Queen Victoria and her love of narcotics!

This is your blog author appearing in the latest episode of Private Lives of the Monarchs on Yesterday TV/UKTV – looking at the secret life of Queen Victoria. She spent much of her time in our city of London at Buckingham Palace and Windsor but what was this seemingly respectable woman getting up to behind closed doors. You can catch the programme every Monday and Tuesday evening on Yesterday TV/UKTV.

The Knights Templar, the Nazis and a rebellious noble

What Geoffrey de Mandeville looked like before the Nazi bombs
What Geoffrey de Mandeville looked like before the Nazi bombs

Geoffrey de Mandeville – first Earl of Essex – had a rocky life and a bloody death.

Being a noble in the early 12th century meant keeping your head above water during a period sometimes called the ‘great anarchy’.

In the year 1135, king Henry I died. His cousin Stephen declared himself the new king but the late king’s daughter Matilda had different ideas. Taking Stephen on with her own army, the two parties engulfed England in a vicious civil war.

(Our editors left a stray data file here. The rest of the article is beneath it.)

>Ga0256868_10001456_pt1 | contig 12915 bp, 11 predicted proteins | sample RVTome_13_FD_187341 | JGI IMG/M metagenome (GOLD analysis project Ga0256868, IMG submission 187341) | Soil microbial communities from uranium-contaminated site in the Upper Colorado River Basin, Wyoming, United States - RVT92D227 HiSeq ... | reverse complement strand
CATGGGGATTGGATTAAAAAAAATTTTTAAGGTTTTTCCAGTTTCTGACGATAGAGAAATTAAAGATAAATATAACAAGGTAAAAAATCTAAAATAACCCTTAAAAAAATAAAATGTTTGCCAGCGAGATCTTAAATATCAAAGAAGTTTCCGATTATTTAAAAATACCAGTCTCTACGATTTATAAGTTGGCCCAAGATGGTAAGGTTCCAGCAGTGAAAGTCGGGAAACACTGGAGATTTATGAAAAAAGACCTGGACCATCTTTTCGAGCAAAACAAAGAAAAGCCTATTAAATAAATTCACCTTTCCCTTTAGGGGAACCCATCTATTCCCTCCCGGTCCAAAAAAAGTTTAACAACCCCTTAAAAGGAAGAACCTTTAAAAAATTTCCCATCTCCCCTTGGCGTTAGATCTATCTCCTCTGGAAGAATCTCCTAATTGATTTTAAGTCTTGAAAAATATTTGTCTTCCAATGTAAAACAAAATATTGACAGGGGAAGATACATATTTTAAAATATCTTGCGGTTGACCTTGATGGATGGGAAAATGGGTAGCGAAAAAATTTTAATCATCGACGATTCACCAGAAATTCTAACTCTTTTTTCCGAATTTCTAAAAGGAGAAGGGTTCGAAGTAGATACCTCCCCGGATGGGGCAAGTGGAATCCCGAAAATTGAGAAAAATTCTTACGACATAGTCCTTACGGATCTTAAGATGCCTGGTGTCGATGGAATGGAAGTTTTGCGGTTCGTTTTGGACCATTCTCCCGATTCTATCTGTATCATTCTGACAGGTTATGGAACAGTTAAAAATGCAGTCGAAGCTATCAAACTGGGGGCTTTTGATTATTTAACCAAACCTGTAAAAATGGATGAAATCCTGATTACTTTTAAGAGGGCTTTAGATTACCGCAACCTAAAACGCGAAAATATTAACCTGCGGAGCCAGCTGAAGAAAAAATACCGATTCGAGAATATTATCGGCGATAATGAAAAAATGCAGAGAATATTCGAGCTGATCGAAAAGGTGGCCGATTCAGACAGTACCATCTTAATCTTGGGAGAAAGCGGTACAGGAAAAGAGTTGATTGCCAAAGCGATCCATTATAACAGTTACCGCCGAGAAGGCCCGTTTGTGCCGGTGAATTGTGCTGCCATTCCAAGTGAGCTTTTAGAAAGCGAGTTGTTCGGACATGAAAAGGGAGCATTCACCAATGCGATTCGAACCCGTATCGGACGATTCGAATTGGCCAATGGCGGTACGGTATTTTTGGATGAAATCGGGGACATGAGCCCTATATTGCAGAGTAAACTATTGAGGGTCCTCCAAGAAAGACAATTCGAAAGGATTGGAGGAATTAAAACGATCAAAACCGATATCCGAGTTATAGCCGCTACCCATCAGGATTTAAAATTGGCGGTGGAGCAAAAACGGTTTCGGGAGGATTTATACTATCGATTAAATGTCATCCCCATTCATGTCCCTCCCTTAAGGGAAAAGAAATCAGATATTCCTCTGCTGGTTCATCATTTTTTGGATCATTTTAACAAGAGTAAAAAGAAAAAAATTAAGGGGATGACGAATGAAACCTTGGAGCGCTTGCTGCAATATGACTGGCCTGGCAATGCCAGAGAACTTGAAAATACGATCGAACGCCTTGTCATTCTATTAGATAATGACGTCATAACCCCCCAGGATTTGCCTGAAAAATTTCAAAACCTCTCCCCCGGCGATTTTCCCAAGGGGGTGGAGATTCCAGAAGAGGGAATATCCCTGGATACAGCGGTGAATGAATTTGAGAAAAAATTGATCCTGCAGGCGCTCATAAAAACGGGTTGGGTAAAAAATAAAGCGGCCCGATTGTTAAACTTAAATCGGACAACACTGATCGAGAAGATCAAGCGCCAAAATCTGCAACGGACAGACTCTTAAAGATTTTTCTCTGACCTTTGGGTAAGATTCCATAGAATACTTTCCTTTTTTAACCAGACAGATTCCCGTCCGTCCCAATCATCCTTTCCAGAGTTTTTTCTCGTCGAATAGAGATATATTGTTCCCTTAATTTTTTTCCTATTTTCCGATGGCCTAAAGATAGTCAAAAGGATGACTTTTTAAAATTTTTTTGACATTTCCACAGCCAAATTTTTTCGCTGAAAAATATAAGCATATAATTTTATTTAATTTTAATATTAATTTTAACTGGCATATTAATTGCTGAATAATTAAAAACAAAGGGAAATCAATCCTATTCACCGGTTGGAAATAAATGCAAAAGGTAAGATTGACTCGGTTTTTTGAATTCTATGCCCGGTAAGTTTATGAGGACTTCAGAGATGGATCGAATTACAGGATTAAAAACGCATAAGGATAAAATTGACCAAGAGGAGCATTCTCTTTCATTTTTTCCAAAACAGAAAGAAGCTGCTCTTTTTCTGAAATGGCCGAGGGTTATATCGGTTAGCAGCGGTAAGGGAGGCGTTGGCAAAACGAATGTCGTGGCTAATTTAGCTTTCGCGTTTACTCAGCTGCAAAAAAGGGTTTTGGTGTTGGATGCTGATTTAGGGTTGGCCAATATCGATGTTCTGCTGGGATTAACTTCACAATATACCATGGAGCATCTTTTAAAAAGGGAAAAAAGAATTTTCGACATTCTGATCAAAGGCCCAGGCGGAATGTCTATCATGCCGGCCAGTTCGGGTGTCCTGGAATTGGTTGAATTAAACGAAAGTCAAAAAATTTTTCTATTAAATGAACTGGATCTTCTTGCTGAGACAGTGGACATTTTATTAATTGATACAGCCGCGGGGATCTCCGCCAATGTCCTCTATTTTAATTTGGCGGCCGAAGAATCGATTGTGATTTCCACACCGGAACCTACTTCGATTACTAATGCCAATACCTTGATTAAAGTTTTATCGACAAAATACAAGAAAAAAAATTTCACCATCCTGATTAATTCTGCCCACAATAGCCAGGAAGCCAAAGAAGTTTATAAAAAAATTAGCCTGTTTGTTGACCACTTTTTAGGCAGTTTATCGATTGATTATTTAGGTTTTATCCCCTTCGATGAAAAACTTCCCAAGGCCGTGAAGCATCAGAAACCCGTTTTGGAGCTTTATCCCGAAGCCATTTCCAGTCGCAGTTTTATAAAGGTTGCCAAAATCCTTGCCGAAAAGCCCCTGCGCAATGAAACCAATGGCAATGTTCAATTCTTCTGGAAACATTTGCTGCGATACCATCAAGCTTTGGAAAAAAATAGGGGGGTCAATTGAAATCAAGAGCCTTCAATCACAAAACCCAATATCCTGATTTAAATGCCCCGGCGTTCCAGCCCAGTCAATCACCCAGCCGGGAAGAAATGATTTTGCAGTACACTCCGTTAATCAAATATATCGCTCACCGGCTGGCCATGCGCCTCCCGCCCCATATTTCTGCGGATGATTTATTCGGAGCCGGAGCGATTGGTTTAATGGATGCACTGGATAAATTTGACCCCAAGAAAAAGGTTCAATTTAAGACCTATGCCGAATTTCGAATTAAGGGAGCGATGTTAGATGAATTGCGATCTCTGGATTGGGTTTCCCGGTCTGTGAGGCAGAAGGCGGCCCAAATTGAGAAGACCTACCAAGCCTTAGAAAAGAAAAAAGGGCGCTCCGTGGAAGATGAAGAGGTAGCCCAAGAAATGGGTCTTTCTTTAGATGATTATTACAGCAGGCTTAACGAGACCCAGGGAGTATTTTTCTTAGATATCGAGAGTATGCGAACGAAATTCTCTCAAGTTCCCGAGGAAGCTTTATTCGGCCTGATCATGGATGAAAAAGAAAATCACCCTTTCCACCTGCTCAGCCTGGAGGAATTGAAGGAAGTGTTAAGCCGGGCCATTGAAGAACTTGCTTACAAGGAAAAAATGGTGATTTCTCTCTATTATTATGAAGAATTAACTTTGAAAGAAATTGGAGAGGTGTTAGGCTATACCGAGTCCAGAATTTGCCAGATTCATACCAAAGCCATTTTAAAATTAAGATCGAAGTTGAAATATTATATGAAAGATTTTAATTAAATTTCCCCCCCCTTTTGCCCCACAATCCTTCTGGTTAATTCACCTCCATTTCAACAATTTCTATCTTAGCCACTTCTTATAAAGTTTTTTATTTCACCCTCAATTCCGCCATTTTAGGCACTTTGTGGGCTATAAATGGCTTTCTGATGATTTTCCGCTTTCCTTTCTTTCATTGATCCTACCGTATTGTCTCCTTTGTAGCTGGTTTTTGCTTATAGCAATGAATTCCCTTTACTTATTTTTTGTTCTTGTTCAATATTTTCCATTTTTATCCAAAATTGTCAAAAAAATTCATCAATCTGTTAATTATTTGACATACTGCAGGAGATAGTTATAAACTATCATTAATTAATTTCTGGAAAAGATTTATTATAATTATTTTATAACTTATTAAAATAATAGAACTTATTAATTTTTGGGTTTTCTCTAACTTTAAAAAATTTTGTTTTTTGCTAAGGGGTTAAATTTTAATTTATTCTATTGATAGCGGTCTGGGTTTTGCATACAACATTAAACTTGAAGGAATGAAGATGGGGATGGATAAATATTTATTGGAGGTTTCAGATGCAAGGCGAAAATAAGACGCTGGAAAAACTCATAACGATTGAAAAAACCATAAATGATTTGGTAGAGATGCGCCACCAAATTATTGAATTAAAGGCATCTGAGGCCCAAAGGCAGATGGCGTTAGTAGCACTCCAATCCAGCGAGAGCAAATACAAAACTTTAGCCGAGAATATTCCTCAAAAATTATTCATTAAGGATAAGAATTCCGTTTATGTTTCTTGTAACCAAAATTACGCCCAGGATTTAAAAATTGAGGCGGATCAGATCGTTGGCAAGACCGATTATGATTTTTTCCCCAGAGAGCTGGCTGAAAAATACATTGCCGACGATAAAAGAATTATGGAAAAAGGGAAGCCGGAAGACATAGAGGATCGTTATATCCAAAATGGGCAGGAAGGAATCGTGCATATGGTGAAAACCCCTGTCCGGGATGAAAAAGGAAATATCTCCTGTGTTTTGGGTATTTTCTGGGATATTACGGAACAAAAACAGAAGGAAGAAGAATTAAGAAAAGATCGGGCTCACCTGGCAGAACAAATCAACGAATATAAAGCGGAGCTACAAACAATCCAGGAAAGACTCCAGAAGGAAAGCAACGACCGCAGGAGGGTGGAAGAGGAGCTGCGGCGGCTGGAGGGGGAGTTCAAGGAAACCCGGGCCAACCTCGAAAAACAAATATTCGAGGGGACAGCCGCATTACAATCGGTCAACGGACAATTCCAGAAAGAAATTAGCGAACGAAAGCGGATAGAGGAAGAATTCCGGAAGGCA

To protect his lands and social position, Geoffrey rather treacherously swapped sides on more than one occasion. When Stephen eventually prevailed against Matilda, he arrested the earl who was forced to surrender his castles. Furious with his treatment by the king, Geoffrey launched a rebellion. For a year, he holed up in the marshes of East Anglia – reduced to becoming a bandit.

Eventually, the king’s forces surrounded the troublesome earl and he was shot through with arrows. A traitor to his king and rejected by the church for raiding Ramsey Abbey – Geoffrey’s body couldn’t be buried in consecrated ground.

In fact, nobody knew what to do with his remains. Until the Knights Templar stepped in. They took his carcass to their London headquarters in a lead coffin and hung it from the branches of an apple tree. That way it was in their protection without being placed in the ground.

What Geoffrey looks like today
What Geoffrey looks like today

At some point, a burial was made possible and his son arranged for an effigy of his father to be placed in the Templar church. It can still be seen today. But it’s taken a bit of a bashing.

Up until the 10th March, 1941, the effigy was in almost pristine condition. But this was the Second World War and the Blitz meant Nazi bombs were raining down on the city. One exploded in the circular church bringing the roof crashing down on top of the effigy. As you can see – he took quite a pounding.

Even in death – Geoffrey has had a rough time.